CloudBerry is not your standard cloud backup solution. Instead, it is a backup control center.
In plain English this means:
It doesn’t provide cloud storage but rather allows you to store your stuff on one or more cloud solutions of your choice and lets you manage all your backups from one place.
Ease of Use
I was able to download and install the software with ease. Its user interface is pleasing to the eye and nicely laid out. However, with a plethora of Windows backup programs, navigating through it might prove tough sledding for newbies.
To be fair, though, the software is designed for power users and IT professionals — so the geekiness is not out of place.
CloudBerry has two unique selling points that make it one of the best backup software in 2020.
First, it offers 65 storage destinations, including all the big names like Amazon S3, OneDrive, and Microsoft Azure.
Second, it covers just about every mixed storage scenario.
Want to backup your stuff on Google Drive to OneDrive? CloudBerry has you covered. Need to back up a business presentation to a USB flash drive and Google Drive? Easy-peasy.
From your documents folder to Amazon S3, as well as a network storage device? No problem.
CloudBerry’s scope is truly mind-boggling.
And in case you’re wondering if it can backup images of an entire hard disk, the answer is yes.
With CloudBerry, you get real-time backups, as well as a number of scheduling options, like hourly, daily, and weekly. If you want, you can set up your own schedule, too.
It encrypts backups with up to 256-bit AES Encryption on the client-side and uses the TLS protocol to protect data while it is in transit. On top of this, it also provides ransomware protection to keep your data safe from bad guys.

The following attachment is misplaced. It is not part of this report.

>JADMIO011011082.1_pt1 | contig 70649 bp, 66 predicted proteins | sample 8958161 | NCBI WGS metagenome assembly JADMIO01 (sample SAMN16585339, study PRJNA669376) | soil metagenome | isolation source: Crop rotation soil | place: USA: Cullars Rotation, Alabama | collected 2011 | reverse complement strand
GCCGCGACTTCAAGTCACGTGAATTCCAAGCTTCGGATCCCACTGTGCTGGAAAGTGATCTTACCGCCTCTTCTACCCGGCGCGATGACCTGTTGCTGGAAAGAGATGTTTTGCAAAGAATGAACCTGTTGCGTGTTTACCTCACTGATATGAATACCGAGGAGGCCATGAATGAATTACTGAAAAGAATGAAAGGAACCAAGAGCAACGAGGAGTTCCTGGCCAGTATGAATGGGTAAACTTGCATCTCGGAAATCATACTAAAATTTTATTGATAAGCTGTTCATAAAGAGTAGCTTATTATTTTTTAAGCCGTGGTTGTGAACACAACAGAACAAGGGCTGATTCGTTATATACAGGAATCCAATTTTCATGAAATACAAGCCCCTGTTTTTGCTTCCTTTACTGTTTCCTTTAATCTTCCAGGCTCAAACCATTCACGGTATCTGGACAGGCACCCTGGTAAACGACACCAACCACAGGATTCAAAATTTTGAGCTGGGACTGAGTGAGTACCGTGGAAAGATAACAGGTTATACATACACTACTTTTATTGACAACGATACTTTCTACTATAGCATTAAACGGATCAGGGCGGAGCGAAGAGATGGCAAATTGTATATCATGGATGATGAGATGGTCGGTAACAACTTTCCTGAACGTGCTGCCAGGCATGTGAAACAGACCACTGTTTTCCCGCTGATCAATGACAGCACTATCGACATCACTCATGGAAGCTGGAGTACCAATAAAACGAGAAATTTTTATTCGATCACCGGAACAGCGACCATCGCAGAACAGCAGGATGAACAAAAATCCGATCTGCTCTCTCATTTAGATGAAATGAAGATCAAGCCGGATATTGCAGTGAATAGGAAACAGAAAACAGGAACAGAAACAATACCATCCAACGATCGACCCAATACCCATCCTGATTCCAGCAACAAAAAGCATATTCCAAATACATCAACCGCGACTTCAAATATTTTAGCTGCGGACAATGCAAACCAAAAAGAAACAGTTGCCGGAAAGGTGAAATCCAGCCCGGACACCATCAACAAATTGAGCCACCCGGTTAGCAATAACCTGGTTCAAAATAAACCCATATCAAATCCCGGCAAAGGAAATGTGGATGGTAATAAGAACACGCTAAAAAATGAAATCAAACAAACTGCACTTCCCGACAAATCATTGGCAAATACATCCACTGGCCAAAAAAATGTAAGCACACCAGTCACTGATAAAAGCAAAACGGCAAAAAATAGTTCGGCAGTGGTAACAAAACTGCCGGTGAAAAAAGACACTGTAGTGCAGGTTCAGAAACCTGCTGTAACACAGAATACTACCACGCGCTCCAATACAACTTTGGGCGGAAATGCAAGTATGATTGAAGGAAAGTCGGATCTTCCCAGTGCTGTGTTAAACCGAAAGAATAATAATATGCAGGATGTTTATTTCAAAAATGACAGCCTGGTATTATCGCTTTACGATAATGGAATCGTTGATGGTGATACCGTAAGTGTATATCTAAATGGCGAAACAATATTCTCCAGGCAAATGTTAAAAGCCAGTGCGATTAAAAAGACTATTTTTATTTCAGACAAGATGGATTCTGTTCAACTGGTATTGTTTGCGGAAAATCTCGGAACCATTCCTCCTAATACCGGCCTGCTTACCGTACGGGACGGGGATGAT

CloudBerry can restore server images to VMware, Hyper-V, and cloud-based virtual machines. This means that, if you are using this backup solution, you can have your servers up and running in no time at all in case of a crash.
It is compatible with Windows 10, 8, 7, and Windows Server 2019, 2016, 2012, 2012 R2, 2008, 2008 R2.
If there’s one gripe I have with CloudBerry, it is the lack of phone support. On the brighter side, though, the email support is top-notch.
I contacted them twice with questions, and both times they responded within 20 minutes, with step-by-step solutions to my problems. So you can count on their speedy and efficient reply when you need help.
Additionally, you can post a query on their forum, which is well-maintained by their moderators.
Since CloudBerry doesn’t offer cloud storage, your upload and download speeds will depend on the performance of the partner service, among other things — your internet speed and proximity to the cloud server.
I uploaded and downloaded 1 GB of documents, photos, and music files on Google Drive.
CloudBerry was able to upload the data in about 23 minutes on average, which is a strong result. The download speed was even more impressive, taking all but two minutes to restore data.
These were the best results among all cloud backup solutions I researched — so kudos to CloudBerry.
CloudBerry offers a free version, Windows Free, but you can use only 200 GB of cloud storage with it.
The Windows Desktop version, on the other hand, manages 5 TB of cloud storage and costs $49.99 for one machine.
There are various server versions also, which offer 1 TB of space and allow up to 5 machines. And, finally, there’s an Ultimate version, with which you get unlimited space and machines.
Mind you, the final cost of backup will be higher, as you’